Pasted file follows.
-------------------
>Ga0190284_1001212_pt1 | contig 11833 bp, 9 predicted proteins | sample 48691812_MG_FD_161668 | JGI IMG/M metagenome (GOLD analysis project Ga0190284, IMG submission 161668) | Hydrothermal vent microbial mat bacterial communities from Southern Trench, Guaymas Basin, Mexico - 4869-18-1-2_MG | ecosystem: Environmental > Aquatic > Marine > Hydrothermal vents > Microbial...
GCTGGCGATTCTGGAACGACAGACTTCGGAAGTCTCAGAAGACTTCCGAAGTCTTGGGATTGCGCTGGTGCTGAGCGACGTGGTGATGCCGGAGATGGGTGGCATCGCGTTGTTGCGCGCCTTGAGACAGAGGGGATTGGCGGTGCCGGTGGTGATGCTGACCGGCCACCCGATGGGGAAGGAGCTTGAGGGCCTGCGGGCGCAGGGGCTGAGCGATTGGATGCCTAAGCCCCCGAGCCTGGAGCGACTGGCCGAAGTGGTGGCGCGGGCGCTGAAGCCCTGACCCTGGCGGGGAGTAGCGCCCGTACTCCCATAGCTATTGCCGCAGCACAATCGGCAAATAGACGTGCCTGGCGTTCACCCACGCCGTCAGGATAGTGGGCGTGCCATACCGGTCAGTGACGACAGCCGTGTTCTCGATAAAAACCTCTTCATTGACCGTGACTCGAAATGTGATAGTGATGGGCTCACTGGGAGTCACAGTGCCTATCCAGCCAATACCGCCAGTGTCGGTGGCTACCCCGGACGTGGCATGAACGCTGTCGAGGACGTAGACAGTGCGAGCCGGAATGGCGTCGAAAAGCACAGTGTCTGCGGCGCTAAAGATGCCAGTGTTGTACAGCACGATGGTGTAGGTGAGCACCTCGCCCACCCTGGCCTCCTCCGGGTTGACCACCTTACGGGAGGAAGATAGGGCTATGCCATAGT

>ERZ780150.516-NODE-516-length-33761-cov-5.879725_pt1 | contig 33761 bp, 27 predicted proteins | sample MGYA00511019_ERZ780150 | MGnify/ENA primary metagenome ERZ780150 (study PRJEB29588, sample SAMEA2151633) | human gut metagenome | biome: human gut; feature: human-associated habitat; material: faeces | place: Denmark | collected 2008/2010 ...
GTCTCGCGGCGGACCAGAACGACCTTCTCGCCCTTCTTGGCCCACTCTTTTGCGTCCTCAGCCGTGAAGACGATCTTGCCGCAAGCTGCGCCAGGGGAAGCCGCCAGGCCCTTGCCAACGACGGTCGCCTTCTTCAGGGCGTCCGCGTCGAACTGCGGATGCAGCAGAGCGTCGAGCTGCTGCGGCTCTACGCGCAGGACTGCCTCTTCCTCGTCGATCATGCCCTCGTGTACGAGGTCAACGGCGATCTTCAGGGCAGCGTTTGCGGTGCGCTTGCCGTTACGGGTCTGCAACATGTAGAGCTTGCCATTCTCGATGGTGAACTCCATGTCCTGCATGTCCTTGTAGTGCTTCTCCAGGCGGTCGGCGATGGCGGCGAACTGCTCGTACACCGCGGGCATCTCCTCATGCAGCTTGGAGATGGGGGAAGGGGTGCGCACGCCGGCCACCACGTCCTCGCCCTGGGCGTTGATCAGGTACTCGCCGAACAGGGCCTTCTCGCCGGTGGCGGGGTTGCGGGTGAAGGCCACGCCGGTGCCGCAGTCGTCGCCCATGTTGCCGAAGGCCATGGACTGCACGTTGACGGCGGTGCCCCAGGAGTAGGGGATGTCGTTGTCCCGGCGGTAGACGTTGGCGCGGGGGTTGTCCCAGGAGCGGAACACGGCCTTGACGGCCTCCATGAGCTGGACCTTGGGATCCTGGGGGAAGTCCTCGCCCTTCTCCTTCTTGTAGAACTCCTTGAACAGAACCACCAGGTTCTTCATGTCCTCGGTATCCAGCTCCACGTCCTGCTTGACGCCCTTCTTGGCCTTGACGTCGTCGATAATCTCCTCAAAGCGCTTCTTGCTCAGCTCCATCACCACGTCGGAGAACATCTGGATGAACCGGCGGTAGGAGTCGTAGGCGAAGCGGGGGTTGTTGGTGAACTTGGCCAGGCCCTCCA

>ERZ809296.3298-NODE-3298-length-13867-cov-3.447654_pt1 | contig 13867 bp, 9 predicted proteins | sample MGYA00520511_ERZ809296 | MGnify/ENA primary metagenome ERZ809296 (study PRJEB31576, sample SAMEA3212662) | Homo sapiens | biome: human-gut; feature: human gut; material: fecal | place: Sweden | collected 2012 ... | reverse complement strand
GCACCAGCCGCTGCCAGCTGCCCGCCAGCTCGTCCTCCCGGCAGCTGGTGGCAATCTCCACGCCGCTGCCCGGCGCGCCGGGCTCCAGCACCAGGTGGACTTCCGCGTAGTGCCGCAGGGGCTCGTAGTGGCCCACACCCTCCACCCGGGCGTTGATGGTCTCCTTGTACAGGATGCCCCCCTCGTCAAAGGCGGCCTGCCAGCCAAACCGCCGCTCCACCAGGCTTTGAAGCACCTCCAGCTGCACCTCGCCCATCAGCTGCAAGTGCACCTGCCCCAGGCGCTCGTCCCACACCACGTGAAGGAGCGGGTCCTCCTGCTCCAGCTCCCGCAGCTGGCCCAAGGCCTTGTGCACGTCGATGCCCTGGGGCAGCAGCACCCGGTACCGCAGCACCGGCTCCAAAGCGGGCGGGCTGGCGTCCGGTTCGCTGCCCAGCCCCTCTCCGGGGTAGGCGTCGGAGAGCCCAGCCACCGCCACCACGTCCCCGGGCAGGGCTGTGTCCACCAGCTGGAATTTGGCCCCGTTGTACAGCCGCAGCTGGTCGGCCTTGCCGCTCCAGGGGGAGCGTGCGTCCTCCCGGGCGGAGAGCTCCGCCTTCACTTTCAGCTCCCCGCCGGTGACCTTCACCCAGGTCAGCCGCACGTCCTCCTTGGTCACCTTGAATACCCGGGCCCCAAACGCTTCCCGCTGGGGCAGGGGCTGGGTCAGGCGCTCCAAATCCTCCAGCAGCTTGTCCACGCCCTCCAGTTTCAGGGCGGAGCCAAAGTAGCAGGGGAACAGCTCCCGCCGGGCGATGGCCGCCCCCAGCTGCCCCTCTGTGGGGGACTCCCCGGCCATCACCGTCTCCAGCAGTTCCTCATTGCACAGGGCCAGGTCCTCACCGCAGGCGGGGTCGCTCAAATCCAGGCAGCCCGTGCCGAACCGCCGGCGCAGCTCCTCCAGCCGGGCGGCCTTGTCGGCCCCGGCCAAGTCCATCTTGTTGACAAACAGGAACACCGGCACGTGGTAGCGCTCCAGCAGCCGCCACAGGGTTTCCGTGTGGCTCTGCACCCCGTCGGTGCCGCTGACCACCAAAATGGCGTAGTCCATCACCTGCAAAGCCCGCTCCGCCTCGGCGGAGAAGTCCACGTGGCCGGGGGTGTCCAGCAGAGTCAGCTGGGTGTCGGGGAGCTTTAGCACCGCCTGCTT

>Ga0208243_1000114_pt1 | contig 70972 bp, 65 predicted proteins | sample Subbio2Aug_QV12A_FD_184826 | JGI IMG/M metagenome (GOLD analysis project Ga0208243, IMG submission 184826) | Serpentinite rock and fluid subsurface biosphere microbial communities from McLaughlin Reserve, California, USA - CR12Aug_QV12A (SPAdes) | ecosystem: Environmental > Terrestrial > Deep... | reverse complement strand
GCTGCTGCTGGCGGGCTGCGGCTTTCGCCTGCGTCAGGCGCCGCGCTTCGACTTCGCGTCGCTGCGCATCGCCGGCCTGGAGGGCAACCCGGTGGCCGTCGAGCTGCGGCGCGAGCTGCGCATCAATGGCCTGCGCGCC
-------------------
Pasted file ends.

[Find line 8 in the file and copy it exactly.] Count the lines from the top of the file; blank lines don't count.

GCTGCTGCTGGCGGGCTGCGGCTTTCGCCTGCGTCAGGCGCCGCGCTTCGACTTCGCGTCGCTGCGCATCGCCGGCCTGGAGGGCAACCCGGTGGCCGTCGAGCTGCGGCGCGAGCTGCGCATCAATGGCCTGCGCGCC